Inc. announced that it was awarded a significant patent for comparative genomic
hybridization (CGH) methods. CGH methods help researchers study genetics and
cancer in both basic and clinical research.
patent (No. 8,232,055) has claims for measuring copy number changes in genomic
DNA, covering both one-color and two-color assays using oligonucleotide probes
and samples with high-sequence complexity, such as human genomic DNA samples.
copy number method, commercially introduced in 2005, uses long oligonucleotide
probes, enabling high specificity and sensitivity. For example, samples
containing as low as 8% abnormal cells may be confidently analyzed with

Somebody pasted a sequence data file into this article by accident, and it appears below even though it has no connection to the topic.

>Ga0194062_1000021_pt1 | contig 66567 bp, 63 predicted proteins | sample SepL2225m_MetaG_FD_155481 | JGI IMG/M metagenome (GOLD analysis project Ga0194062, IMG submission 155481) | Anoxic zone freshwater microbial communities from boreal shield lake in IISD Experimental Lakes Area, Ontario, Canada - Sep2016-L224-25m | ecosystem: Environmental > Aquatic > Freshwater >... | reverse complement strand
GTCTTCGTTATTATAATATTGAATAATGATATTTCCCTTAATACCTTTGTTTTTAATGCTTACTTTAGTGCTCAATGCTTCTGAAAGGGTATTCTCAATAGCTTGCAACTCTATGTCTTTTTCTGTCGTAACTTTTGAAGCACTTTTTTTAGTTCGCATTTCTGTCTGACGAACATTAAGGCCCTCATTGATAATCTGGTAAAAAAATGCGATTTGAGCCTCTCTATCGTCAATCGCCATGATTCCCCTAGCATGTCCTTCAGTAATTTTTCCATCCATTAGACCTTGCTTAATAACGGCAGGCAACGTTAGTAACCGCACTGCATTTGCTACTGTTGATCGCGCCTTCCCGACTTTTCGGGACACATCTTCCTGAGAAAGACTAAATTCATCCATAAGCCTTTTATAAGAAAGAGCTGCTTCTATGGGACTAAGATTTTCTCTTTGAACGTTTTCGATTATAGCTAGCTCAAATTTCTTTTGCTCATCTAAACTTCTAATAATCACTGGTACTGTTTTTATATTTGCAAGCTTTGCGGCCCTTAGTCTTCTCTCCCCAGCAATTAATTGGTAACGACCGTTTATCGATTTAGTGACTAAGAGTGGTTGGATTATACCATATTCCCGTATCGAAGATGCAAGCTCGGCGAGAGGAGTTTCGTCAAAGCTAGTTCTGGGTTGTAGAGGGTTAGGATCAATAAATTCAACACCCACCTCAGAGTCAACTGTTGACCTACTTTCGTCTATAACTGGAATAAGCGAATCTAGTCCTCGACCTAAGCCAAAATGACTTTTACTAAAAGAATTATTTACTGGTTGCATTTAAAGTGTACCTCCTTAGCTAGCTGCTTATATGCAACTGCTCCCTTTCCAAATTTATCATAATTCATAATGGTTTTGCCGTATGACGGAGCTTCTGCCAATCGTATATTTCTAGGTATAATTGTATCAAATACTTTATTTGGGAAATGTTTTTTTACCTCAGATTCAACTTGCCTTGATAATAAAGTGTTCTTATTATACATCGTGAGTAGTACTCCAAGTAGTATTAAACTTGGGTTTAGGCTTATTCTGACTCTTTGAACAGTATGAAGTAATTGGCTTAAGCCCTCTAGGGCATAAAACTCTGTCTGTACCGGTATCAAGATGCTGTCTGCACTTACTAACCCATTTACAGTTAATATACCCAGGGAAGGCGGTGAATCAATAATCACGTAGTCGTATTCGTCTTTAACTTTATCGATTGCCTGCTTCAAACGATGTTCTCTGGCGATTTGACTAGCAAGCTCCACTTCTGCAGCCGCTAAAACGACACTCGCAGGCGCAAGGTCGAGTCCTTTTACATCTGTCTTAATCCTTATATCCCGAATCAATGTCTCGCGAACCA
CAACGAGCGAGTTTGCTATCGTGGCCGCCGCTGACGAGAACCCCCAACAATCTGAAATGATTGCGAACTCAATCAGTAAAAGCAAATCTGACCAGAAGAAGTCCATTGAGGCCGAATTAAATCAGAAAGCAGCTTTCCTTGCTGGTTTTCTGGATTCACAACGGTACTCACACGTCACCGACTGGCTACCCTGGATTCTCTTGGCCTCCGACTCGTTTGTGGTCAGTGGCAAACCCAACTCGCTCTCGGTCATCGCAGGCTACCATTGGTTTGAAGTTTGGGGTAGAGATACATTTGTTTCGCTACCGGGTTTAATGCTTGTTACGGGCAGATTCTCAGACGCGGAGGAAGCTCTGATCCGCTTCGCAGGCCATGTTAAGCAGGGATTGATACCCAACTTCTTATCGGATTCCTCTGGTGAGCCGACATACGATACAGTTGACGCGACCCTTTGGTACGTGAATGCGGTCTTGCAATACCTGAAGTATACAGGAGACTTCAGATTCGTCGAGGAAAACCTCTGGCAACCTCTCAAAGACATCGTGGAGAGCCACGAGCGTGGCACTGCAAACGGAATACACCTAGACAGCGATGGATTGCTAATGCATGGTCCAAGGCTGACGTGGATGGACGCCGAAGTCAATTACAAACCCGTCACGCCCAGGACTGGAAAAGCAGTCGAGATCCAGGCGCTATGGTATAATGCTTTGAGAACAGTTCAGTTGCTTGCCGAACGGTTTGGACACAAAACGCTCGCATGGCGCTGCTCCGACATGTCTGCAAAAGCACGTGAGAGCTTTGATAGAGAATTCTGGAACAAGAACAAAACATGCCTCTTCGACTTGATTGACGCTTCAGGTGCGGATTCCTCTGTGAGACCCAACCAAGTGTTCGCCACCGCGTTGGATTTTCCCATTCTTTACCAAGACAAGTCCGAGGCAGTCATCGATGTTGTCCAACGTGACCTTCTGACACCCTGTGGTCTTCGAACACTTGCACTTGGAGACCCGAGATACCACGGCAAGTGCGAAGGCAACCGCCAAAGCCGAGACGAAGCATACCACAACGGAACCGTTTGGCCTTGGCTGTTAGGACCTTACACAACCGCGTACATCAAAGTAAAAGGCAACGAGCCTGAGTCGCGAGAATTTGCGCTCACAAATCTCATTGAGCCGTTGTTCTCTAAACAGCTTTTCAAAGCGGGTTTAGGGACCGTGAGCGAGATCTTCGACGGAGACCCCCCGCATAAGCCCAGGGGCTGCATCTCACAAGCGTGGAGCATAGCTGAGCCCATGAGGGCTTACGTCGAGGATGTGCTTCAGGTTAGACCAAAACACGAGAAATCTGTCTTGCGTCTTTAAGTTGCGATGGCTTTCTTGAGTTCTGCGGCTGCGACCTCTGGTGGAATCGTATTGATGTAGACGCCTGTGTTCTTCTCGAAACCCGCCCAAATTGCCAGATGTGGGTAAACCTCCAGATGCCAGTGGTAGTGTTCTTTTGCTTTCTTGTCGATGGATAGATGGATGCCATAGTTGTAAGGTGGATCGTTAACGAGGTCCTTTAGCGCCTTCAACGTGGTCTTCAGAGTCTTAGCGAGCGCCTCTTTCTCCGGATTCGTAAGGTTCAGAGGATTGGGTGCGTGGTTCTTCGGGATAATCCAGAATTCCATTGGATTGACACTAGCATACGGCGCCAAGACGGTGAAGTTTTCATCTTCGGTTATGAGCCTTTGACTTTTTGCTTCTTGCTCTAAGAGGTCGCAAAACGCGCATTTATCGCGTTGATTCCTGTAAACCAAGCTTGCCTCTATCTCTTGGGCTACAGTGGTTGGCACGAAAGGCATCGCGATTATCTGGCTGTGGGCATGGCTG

Agilent’s copy number method.
was originally developed to improve upon older copy number assays that use long
genomic fragments such as bacterial artificial chromosomes. (BACs often contain
repetitive regions.) The method also improves upon other oligonucleotide array
assays, which depend on sample preparation methods that remove significant
portions of the genomic DNA content. Agilent’s higher-resolution platform
allows users to detect much smaller genomic aberrations throughout complex
Source: Agilent Technologies Inc.